Daily GENERAL Mega-Thread [Oct 22 2017]
Welcome to /r/engineering's daily thread!
This thread is open to all questions, comments, and discussions, especially those things not usually permitted in normal posts:
- Career advice questions
- Job offer and job market discussions
- Resume critiques
- Office/management/employee topics
- Questions about school/major choice/course electives (homework questions will be removed)
- Discussions of current projects, including progress images
- Pretty much anything you want to talk about that is engineering or job-related is fine provided you follow rules seven (7) and nine (9).
Submitted October 22, 2017 at 06:07AM by AutoModerator
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Any good books/pdfs out there on controls, mechatronics, or robotics?
just looking for good sources
Submitted October 21, 2017 at 11:48PM by big-mango
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I had a dream today, and now I’m stuck…
I want to take a few old 2 stroke engines, making a crankshaft somehow, and welding them together to create a multi-cylinder engine. I realized they're aluminum, and welding aluminum doesn't really work (I can't do it anyway). So now not only do I have to figure out how to connect the pistons, I have to figure out how to connect the blocks together.. Fellow engineers, help please…
Submitted October 21, 2017 at 07:27PM by Xbox360Dashboard2
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Russian Engineering Masterpiece: Kerch Strait Bridge
Submitted October 21, 2017 at 07:50PM by raoulduke25
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Python Webcam Double Pendulum
I have an idea that I would like to implement for fun.
You can solve the equations of motion for a double pendulum, and the resulting behavior is really interesting and chaotic.
I think it would be cool to construct a small double pendulum and then record its motion using a webcam interfaced through Python. And then the recorded data could be compared to the analytic solution from Physics. Friction between the pendulum joints and air resistance is typically neglected. But is this a safe assumption?
Anyway, my idea is to make this pendulum and paint it black. Then I would paint the joint and pendulum weight white. Python should be able to read in the webcam images and then hopefully I can track the position of the pendulum joint by using some type of filter on the images.
I was curious if anyone had any advice or ideas about this project?
Submitted October 21, 2017 at 06:31PM by eternusvia
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The Wikipedia article of the day for October 22, 2017 is Amargasaurus.
Amargasaurus was a sauropod dinosaur that lived in what is now Argentina from roughly 129 to 122 million years ago, during the Early Cretaceous epoch. The only known skeleton was discovered in 1984 and is virtually complete. Amargasaurus cazaui, the only species in the genus, was a large animal reaching 9 to 10 meters (30 to 33 feet) in length, with two parallel rows of tall spines down its neck and back. The spines, taller than in any other known sauropod, probably protruded as solitary structures supporting a keratinous sheath, and may have been used for display, combat, or defense. Alternatively, they might have formed a scaffold supporting a skin sail. A herbivore, Amargasaurus probably fed at mid-height. Discovered in sedimentary rocks of the La Amarga Formation, it is most closely related to the Late Jurassic genera Dicraeosaurus, Brachytrachelopan and Suuwassea. Together, these genera form the family Dicraeosauridae, with shorter necks and smaller body sizes than other sauropods.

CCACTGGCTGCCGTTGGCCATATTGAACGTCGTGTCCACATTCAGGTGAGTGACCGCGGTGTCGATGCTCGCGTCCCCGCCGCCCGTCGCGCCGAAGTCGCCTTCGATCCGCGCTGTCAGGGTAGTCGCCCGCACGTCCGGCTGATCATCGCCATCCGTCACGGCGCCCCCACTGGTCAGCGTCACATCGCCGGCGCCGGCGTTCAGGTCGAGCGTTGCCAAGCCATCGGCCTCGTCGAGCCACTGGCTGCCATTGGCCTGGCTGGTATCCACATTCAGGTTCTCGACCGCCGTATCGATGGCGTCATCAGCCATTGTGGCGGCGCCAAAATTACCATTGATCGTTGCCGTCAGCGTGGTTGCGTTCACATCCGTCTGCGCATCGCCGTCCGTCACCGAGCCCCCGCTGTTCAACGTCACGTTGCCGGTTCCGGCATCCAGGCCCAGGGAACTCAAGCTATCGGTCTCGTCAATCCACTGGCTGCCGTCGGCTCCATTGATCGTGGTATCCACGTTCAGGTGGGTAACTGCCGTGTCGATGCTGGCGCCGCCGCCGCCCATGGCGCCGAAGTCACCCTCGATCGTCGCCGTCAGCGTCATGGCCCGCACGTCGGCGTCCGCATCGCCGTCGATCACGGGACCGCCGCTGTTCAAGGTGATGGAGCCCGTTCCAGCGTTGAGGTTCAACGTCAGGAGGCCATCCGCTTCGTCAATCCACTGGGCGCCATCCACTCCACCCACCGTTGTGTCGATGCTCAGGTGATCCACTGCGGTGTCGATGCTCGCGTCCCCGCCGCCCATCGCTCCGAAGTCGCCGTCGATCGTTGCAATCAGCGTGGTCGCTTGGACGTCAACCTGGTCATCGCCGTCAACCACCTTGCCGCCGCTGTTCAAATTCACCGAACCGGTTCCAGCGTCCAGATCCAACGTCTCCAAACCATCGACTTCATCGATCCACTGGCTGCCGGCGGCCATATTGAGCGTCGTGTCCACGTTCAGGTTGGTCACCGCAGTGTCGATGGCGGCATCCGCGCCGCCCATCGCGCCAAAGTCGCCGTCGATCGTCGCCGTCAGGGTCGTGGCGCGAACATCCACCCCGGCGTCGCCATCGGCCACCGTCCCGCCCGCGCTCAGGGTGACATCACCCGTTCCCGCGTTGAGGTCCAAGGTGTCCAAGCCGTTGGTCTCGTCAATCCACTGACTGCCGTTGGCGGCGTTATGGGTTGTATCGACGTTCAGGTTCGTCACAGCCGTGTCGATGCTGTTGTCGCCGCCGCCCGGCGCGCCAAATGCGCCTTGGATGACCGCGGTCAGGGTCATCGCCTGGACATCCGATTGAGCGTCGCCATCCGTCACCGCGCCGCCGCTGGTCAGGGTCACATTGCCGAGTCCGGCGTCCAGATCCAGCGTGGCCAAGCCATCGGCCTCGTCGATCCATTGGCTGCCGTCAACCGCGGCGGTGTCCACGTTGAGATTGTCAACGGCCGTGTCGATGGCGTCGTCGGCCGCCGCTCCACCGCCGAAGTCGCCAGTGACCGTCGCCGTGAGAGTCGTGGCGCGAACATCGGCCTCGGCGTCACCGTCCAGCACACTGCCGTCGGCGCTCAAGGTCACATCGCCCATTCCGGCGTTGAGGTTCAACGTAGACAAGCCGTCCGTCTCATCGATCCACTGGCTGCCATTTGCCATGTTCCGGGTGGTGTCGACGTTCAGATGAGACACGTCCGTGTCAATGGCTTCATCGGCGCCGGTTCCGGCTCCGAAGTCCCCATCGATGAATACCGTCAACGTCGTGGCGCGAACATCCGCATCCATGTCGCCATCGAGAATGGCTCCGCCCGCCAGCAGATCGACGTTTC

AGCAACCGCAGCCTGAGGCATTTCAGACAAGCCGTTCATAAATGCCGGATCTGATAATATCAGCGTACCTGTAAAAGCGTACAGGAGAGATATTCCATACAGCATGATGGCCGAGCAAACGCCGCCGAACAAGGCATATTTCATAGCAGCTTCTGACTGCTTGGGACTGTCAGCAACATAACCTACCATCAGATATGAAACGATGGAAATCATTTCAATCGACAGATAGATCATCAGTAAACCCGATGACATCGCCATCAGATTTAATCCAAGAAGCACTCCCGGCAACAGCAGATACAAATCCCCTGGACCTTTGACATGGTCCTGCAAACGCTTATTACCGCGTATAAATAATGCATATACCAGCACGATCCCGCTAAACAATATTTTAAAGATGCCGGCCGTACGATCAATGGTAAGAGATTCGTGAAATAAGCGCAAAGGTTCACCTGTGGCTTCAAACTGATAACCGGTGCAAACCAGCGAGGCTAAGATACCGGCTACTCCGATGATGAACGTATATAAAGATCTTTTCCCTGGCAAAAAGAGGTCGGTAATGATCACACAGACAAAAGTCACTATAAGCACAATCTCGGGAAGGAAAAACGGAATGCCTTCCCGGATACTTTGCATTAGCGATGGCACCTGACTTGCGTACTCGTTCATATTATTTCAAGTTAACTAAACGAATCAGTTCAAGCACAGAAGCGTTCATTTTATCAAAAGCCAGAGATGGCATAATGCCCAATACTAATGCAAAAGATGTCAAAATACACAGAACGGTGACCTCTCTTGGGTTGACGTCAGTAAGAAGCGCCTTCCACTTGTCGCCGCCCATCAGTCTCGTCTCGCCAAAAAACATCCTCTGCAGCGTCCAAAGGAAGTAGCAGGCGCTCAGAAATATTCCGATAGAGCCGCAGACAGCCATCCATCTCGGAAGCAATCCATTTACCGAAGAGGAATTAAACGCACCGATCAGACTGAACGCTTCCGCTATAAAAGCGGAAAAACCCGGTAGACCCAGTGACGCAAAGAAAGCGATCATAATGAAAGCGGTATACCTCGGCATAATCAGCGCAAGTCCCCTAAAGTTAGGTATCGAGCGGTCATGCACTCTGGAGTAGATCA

Drunk engineering student traces some really lovely pictures and defines what a plane is
Not sure where to post this but I need to vent somewhere…
This story gets reposted all the time and every time people are heralding him as some kind of real-life Tony Stark. He's not, I have nothing against the guy but he didn't design anything and this whole thing has just been blown way out of proportion.
Here is an ekranoplan that bears a striking resemblance to his design. Compare this to this.
The "maths" he has done next to his design is completely meaningless as it is simply the drag and lift equations rearranged a bunch of times which are useless without knowing the values of the Lift and Drag coefficients which can only be found accurately by simulation or by building a physical model (Also, as far as I can tell he doesn't even take the ground effect into account which is kinda the whole point of ekranoplans).
I've seen a couple of people say his math checks out in terms of statics; all he says with regards to that is "lift=weight" and "moment to counter moment". Yeah, that's how a plane works; but, in terms of design, it doesn't mean anything especially when you don't know the values of any of the forces.
That is literally all this story is; A guy came back to his room drunk somehow manoeuvred his way to the ekranoplan Wikipedia page clicked on the link about the ekranoplan in the first picture on the page. Made a couple sketches of that, copied down the drag and lift equations from his textbook, and then wrote some vague or meaningless shit over it.
Yet this story made international news and is now reposted all the time and still gets thousands of upvotes. Can we please let it die?
Submitted October 21, 2017 at 06:10PM by tcs36
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